One example of the inconsistency of religion
Trapped in the recesses of the web –like hardened chewing gum stuck for eternity in the cracks of a sidewalk– are religious forums and pseudo-news organizations with URL names beginning with “faith”, “belief”, or “answers”. They’re little worlds unto themselves, and that’s the way their readers like it. They don’t spurn reality, for they create their own; the same way Las Vegas casinos don’t cheat because they make up their own rules.
At Belief.Net a dude named David Klinghoffer has chronicled his Dialogue with Atheists. He challenged atheists to explain how life can have meaning or morality without a supernatural being bestowing them upon us. Klinghoffer stretched his argument to the extreme, though, by comparing atheists to the Joker, the supreme nihilist. He forgets, though, that the Joker also loves to expose hypocrisy.
As an atheist, I’m left wondering where religious folk find their meaning and morality. Surely it’s not in any religious text; for bestsellers like the Bible and the Quran are morally ambiguous at best. They’re all things to all people. Prohibitionists, for example, used the bible to speak against the evils of alcohol; and we know how that ended. And according to which Christians of the 19th century you consult, the Bible both supports and condemned slavery. Today, if you compare the King James version of the Ten Commandments to more modern translations here’s a hint of what you’ll find: The former says Thou shall not kill; the latter say Thou shall no commit murder. How Orwellian.
Religions are not wells of meaning and morality; they’re justifications for capricious humans. Give me reason over faith any day.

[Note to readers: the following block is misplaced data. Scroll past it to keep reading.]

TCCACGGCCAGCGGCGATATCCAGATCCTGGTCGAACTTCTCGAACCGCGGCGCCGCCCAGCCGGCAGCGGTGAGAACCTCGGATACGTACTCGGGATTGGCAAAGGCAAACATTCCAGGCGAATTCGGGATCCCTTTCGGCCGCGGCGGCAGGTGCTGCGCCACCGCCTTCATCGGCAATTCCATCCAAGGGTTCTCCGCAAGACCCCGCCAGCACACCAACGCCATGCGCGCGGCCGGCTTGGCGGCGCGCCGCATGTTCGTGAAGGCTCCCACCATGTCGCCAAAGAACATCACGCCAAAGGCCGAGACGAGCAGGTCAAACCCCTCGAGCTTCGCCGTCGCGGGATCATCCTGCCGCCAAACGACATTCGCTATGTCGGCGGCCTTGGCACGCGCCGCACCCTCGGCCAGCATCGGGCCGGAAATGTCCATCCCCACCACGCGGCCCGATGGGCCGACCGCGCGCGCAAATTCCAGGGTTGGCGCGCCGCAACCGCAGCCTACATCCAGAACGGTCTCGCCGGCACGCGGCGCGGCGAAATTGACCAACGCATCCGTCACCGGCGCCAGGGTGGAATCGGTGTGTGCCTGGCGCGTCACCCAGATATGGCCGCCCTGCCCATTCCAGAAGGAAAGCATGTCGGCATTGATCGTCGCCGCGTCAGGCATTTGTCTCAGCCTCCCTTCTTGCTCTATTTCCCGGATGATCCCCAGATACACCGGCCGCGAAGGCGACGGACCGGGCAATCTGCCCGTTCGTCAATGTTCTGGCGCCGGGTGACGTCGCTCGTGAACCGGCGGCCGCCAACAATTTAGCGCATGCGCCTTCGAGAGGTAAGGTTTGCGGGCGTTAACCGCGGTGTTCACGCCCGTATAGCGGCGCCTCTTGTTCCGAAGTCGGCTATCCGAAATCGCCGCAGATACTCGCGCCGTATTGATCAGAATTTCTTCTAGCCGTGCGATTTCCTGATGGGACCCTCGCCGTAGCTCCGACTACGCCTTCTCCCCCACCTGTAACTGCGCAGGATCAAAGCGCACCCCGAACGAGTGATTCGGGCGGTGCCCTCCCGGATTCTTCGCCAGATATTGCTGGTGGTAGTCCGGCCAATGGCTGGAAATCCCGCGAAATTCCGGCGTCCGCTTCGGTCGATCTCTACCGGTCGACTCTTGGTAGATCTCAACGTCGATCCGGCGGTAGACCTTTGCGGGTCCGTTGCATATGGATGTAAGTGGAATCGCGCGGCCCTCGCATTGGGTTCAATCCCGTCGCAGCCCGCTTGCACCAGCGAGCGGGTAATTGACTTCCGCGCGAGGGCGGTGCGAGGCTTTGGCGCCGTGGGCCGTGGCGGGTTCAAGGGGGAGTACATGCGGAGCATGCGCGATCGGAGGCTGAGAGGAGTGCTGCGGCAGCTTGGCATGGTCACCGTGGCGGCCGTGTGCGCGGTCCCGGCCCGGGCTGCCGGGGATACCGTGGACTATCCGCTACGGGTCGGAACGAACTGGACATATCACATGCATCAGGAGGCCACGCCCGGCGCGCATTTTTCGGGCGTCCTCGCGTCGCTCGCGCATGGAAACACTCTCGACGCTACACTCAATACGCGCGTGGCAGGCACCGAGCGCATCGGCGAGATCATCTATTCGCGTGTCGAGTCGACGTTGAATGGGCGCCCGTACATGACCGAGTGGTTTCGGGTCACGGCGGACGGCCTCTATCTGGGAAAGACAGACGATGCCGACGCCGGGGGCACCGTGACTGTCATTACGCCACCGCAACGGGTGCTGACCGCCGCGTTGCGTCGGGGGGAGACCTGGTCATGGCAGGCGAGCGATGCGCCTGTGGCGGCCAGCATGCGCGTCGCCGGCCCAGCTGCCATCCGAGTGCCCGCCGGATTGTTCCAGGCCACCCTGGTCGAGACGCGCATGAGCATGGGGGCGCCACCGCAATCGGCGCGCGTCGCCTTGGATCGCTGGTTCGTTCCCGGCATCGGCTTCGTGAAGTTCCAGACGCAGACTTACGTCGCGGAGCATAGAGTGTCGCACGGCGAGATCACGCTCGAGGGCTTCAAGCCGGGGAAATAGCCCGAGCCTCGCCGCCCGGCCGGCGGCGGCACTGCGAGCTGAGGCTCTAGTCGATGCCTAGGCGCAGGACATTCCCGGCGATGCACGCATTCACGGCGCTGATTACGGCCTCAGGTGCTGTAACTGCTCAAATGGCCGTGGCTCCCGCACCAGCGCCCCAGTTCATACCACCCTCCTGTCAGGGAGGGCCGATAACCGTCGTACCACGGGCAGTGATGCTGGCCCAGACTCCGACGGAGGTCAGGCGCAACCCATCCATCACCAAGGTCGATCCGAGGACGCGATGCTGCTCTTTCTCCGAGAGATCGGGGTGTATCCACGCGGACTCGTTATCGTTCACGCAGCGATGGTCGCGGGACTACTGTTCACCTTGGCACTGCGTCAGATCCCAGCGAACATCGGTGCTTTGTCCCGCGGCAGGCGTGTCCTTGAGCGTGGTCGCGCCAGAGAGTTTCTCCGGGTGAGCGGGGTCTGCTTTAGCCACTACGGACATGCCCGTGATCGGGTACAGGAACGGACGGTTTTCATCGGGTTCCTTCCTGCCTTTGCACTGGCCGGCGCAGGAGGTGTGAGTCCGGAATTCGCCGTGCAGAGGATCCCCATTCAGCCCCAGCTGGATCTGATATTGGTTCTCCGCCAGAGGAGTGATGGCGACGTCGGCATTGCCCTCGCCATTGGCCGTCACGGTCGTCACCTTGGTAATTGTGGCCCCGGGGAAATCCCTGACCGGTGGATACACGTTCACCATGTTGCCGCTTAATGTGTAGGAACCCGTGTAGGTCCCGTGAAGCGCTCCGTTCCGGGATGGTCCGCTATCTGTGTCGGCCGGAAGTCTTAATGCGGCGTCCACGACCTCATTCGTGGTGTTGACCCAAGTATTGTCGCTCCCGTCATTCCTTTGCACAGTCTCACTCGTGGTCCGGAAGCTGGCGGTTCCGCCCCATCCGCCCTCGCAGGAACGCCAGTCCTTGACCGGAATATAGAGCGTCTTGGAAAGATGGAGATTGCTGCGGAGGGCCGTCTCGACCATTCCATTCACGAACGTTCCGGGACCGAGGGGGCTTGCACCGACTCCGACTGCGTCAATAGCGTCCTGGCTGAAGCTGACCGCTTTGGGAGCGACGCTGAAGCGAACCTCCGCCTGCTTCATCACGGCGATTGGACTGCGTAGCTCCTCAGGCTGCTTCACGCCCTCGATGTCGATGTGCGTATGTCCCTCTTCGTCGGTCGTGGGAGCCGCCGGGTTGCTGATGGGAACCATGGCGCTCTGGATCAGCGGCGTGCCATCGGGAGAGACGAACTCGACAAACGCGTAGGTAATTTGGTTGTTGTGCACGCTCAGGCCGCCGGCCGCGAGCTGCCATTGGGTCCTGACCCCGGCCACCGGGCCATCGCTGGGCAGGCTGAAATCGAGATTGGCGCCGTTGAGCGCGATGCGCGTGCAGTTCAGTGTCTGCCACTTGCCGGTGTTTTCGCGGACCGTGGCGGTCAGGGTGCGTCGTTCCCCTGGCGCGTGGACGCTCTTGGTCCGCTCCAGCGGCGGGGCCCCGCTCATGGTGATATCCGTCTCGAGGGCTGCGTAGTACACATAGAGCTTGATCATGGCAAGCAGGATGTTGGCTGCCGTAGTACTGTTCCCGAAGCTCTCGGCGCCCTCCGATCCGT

Only a cold heart wouldn’t admire Christopher Hitchens for his willingness to experience water-boarding firsthand. He broke quickly, but who the hell wants to endure drowning, “simulated” or otherwise?
The past week has left me feeling sick to my stomach. It’s when many of my fellow Americans abandoned their warmbloodness by adamantly defining water-boarding as not torture, but as an acceptable method of “enhanced interrogation”. Forget that there’s a long legal and moral precedent calling it torture.
But there are two points on this subject that I haven’t yet heard anyone bring up. First off, if water-boarding is not to be called torture, then we’re creating a ready-made legal defense for those who water-board. An American citizen held in any foreign land could be treated to this method of interrogation, and we could not stand on any moral, or legal, high ground because we deprived ourselves of that privilege. And our own law enforcement (police, FBI, DEA, etc.) could not be held fully accountable if they chose to water-board prisoners. A defense lawyer could easily argue that the venue of the interrogation makes no difference to the definition of water-boarding. If it’s not torture in the military, it’s not torture in civilian life. Perhaps it’s simply a form of assault. Criminals of all sorts would certainly find a new legal definition advantageous.
The second point is that not calling water-boarding torture shifts the whole scale. equally unpleasant techniques could be redefined, too. Water-boarding deprives a person of oxygen and is called simulated drowning. So, should choking or dunking a person under water or placing a plastic bag over someone’s head for a prolonged period not to be called torture? They’re all as dangerous and as horrible as water-boarding. One could make the case.
This discussion makes me feel like I ‘ve been dragged back in time to a more morally ambiguous era.